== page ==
Are you dependent on other’s best practices?

best-practices

I often wonder if “best practice” is actually a hidden drug within our organizations that everyone simply craves to be taking.

Why do so many advisory organizations promote best practice? Simply because those in the organization constantly feel under pressure to demonstrate why they are falling behind or keeping ahead of their competitors.

They crave knowing best practices, but tell me what really is the best practice of others really achieving?

If you are behind, best practice informs you and you go into a frantic mode to try and catch up. By the time you have achieved the best practice, it is simply out of date as those practicing this have most likely moved even further on.

If you are the ones attributed with a best practice it can usually create a level of complacency, while you sit back and bask in the afterglow, or you rack your brains to extend this ‘leadership’ position in even better ways, determined not to relinquish this recognition and start to ‘mess’ with these practices.

Often the result is you can lose sight of why you were a best practice as you upgrade to the next level of automation through technology, forgetting that part of the best practice might have been the personal touch and engagements you had with your customers, dealing individually with their specific problems, as you race to automate these, so you can keep ahead in practice.

I argue you have to be very careful with best practice

Firstly organizations need to move well beyond their lazy reliance on best practice comparison and they need to find better ways to explore emerging practices. But that takes many into the realm of increasing uncertainties, and most people and organizations are not trained for this exploration and experimentation, yet it is the place for gaining leading practice.

quote-other-organizations-best-practices-are-not-yoursIt is just so easy to copy, yet how often do we fail to recognize all the contextual factors that went into making a specific set of (best) practices in one organization as those another organization simply believes it can blindly copy?

Other organizations good practice is their practice, in their circumstances and in adapting the practices to suit their market conditions and I guarantee these are not yours!

Your practices are all that matter to your customer, so keep focusing there

Of course best practice has its comparative use to gather intelligence, to gain competitive understanding of where they are in their development. But these are their practices and to simply set about to adopt these as your way forward is just a huge, expensive mistake in many cases.

I believe if you are focusing on the good and emerging practices within your own organization as the area to focus upon, to leverage and understand. Then to measure these with what your customer expects, your market is telling you or your ability to engineer real growth or not. Those become your practices for learning and wanting to improve into those that make your organization really work effectively in its context.

Then applying, experimenting and learning from novel practices that provide growing confidence in creative thinking.

Also give some thought for next practice, those practices that prompt reinvention. They start such totally fresh thinking; they challenge existing paradigms and move you towards considering new business models.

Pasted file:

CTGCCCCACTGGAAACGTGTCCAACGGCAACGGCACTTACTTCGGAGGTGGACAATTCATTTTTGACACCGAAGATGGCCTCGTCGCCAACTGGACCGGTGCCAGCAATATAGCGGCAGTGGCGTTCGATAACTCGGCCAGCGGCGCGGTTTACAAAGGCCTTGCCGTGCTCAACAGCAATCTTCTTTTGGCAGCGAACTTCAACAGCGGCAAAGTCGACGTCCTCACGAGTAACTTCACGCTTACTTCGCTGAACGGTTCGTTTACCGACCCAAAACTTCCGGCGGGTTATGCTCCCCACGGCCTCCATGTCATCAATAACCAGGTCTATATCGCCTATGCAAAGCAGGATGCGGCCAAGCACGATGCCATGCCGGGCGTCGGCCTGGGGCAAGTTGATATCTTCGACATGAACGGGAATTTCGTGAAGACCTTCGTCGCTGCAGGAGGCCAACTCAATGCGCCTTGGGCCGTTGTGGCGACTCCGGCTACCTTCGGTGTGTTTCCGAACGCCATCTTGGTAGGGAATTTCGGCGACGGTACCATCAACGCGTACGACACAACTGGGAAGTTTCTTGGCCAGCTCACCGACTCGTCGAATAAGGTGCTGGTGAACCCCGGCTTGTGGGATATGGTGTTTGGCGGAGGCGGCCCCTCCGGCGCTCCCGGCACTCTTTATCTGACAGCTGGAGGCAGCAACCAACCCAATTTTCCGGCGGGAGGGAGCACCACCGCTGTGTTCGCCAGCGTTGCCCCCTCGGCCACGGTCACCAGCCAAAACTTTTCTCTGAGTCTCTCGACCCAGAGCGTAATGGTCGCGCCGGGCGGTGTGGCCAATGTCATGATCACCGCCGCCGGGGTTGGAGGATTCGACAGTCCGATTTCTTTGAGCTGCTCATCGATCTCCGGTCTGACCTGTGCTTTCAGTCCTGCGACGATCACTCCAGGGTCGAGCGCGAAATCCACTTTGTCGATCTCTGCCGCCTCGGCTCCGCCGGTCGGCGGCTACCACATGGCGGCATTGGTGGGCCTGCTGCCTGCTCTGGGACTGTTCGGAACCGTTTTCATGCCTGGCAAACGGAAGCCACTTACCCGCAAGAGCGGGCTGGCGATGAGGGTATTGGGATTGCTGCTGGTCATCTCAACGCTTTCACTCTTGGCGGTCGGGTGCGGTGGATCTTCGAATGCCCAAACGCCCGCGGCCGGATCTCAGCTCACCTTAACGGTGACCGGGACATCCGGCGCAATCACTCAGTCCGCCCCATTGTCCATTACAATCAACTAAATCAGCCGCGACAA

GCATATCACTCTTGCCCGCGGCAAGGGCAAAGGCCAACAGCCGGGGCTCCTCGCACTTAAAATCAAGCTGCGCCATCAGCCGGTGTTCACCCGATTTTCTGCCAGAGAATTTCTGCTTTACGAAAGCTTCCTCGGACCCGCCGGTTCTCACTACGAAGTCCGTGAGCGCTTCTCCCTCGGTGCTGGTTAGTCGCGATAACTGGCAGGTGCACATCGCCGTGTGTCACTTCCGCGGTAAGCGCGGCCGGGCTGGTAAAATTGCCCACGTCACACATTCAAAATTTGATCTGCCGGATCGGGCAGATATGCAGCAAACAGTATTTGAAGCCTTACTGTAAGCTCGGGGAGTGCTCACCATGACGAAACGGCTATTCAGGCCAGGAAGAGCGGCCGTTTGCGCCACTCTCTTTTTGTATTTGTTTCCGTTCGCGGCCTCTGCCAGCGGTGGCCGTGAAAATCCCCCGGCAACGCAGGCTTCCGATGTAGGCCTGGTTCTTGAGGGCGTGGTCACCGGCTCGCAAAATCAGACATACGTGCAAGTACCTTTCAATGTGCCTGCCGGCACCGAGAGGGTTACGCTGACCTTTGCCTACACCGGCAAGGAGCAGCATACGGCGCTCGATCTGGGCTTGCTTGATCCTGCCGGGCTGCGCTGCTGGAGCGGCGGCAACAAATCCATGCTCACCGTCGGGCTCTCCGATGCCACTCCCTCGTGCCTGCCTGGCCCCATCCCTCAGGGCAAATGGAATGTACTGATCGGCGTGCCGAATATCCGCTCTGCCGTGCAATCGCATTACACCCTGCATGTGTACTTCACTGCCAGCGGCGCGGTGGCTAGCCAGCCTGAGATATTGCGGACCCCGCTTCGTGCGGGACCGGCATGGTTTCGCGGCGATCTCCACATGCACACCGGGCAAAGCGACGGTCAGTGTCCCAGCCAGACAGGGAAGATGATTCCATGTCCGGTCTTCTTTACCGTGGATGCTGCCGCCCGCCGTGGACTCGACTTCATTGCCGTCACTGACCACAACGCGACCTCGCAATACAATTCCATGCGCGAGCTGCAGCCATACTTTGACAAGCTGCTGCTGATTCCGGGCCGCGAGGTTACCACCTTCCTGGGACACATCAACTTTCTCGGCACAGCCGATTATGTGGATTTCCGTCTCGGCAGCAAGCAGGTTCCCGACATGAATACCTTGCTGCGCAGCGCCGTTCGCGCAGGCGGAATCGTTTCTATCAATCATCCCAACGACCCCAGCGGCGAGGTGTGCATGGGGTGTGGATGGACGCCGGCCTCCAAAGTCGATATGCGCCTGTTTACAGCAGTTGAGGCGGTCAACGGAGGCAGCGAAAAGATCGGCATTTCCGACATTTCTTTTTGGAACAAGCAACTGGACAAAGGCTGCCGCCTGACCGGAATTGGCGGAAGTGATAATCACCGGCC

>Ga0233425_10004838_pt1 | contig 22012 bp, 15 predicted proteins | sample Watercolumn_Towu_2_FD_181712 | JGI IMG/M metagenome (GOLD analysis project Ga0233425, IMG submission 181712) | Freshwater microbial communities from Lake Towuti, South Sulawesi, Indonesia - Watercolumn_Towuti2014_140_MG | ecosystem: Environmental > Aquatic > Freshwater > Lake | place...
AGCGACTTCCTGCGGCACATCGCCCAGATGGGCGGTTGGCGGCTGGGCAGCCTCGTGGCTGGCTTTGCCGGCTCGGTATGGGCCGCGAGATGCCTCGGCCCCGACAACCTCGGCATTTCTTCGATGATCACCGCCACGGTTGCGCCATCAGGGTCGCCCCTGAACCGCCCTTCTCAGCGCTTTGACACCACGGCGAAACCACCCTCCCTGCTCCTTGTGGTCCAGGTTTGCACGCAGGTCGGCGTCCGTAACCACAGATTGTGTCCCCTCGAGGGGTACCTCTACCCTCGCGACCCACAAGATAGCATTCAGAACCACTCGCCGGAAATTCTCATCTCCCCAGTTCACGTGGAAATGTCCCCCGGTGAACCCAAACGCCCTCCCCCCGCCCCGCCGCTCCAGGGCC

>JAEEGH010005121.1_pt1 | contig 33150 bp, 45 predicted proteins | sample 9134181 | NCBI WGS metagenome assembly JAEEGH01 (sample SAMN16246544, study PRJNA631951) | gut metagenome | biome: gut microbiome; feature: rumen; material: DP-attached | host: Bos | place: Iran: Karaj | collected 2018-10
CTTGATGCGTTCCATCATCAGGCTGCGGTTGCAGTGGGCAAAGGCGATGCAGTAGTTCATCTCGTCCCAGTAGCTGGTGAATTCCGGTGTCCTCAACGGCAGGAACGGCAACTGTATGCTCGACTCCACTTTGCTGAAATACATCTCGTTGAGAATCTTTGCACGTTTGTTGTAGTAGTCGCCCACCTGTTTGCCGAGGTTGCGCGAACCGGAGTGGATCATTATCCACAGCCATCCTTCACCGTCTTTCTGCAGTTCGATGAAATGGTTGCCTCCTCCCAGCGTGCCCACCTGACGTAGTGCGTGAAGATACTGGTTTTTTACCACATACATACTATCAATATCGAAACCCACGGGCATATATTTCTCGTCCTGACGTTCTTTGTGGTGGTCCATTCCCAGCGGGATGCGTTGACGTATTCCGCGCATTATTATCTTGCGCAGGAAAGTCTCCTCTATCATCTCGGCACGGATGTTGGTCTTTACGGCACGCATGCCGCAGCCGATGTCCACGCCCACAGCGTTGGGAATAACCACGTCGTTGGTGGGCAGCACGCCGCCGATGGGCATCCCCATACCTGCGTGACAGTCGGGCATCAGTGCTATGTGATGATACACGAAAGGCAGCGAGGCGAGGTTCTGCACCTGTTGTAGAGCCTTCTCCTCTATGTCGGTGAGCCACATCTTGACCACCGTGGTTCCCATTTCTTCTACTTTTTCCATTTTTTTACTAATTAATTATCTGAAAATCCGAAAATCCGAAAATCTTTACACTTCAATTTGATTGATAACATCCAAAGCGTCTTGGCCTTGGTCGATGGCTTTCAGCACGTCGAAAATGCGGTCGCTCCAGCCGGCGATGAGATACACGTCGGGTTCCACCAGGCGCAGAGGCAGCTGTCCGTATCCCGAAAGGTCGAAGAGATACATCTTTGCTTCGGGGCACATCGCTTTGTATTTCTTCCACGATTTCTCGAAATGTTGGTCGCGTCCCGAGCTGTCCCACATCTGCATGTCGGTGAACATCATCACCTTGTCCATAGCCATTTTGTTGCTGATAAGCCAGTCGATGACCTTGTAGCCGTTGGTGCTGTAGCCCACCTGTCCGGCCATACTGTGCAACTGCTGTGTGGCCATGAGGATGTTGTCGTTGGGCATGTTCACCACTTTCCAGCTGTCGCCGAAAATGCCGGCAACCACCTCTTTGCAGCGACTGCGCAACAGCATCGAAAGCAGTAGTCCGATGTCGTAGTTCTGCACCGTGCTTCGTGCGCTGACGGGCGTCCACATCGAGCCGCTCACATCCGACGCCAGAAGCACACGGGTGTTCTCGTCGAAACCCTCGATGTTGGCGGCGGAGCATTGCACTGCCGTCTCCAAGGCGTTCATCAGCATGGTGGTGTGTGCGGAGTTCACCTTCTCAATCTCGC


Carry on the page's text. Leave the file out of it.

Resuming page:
The Cynefin Framework

One framework I strongly relate too is provided by www.cognitive-edge.com with their Cynefin framework. It places ‘practices’ in its appropriate domain. 

Cynefin Revised 1The Cynefin framework has five major domains

The first four domains are our most relevant for seeking out the appropriate practice:

Simple, recently renamed the Obvious space, in which the relationship between cause and effect is obvious to all, the approach is to Sense – Categorise – Respond and we can apply best practice as it is more for incremental, the space where you are working with more of the ‘established’ routines, extracting the efficiencies and repeating established practice.

Complicated, in which the relationship between cause and effect requires analysis or some other form of investigation and/or the application of expert knowledge, the approach is to Sense – Analyze – Respond and we can apply good practice.

Complex, this is the domain, in which the relationship between cause and effect can only be perceived in retrospect, but not in advance, the approach is to Probe – Sense – Respond and we can sense emergent practice.

Chaotic, in which there is no relationship between cause and effect at systems level, the approach is to Act – Sense – Respond and we can discover novel practice.

The fifth domain- The fifth domain is Disorder, which is the state of not knowing what type of causality exists, simply unaware of what you need to do and in which state you should apply. Often people will revert to their own comfort zone in making a decision adding more complexity to the disorder.

In full use, the Cynefin framework has sub-domains, and the boundary between simple and chaotic is seen as a catastrophic one: complacency leads to failure and tumbles into chaos.

Dealing with different types of innovation really works in this framework

For incremental innovation, constant reoccurring stuff, the ‘simple’ domain applies and best practice pushes down on efficiencies and effectiveness, on being consistent with standard processes and clear structures. Always be conscious of the limitations within best practice.

For a more distinctive innovation you tend to move more towards the complicated domain, where experts ‘kick-in’ to help and offer plausible outcomes based on known experiences. You need to listen to conflicting advice and watch out for entrenched thinking so it can be challenged.

quote-this-type-of-innovationIf you are pushing for more radical innovation then it has a higher complexity and risk and falls into the complex domain. The range of options sometimes seems infinite where we explore more through the lens of perspectives and judgement. The outcomes are never easy to predict upfront and you need to keep looking for patterns to emerge and ‘inform’ your decisions. The use of experimentation, gamification, allowing greater interactions and a place you encourage dissent and finally be patient and allow time for reflection. This type of innovation can change the game.